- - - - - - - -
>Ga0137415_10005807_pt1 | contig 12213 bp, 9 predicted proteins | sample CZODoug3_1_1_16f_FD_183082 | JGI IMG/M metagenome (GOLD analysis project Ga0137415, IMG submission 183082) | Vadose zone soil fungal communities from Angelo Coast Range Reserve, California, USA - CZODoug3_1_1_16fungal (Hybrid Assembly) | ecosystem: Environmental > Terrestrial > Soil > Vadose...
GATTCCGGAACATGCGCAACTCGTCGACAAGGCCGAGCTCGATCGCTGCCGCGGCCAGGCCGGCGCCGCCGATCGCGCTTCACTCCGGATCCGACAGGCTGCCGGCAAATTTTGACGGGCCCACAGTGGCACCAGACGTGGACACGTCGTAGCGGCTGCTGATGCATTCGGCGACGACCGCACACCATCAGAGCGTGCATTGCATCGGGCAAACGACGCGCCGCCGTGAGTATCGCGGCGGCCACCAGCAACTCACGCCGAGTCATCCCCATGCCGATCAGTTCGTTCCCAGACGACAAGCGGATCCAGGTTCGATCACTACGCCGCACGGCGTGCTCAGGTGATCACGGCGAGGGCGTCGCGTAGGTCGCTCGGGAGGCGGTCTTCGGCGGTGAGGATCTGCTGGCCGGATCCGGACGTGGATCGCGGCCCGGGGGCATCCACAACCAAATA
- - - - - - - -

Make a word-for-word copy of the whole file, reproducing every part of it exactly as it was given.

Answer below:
>Ga0137415_10005807_pt1 | contig 12213 bp, 9 predicted proteins | sample CZODoug3_1_1_16f_FD_183082 | JGI IMG/M metagenome (GOLD analysis project Ga0137415, IMG submission 183082) | Vadose zone soil fungal communities from Angelo Coast Range Reserve, California, USA - CZODoug3_1_1_16fungal (Hybrid Assembly) | ecosystem: Environmental > Terrestrial > Soil > Vadose...
GATTCCGGAACATGCGCAACTCGTCGACAAGGCCGAGCTCGATCGCTGCCGCGGCCAGGCCGGCGCCGCCGATCGCGCTTCACTCCGGATCCGACAGGCTGCCGGCAAATTTTGACGGGCCCACAGTGGCACCAGACGTGGACACGTCGTAGCGGCTGCTGATGCATTCGGCGACGACCGCACACCATCAGAGCGTGCATTGCATCGGGCAAACGACGCGCCGCCGTGAGTATCGCGGCGGCCACCAGCAACTCACGCCGAGTCATCCCCATGCCGATCAGTTCGTTCCCAGACGACAAGCGGATCCAGGTTCGATCACTACGCCGCACGGCGTGCTCAGGTGATCACGGCGAGGGCGTCGCGTAGGTCGCTCGGGAGGCGGTCTTCGGCGGTGAGGATCTGCTGGCCGGATCCGGACGTGGATCGCGGCCCGGGGGCATCCACAACCAAATA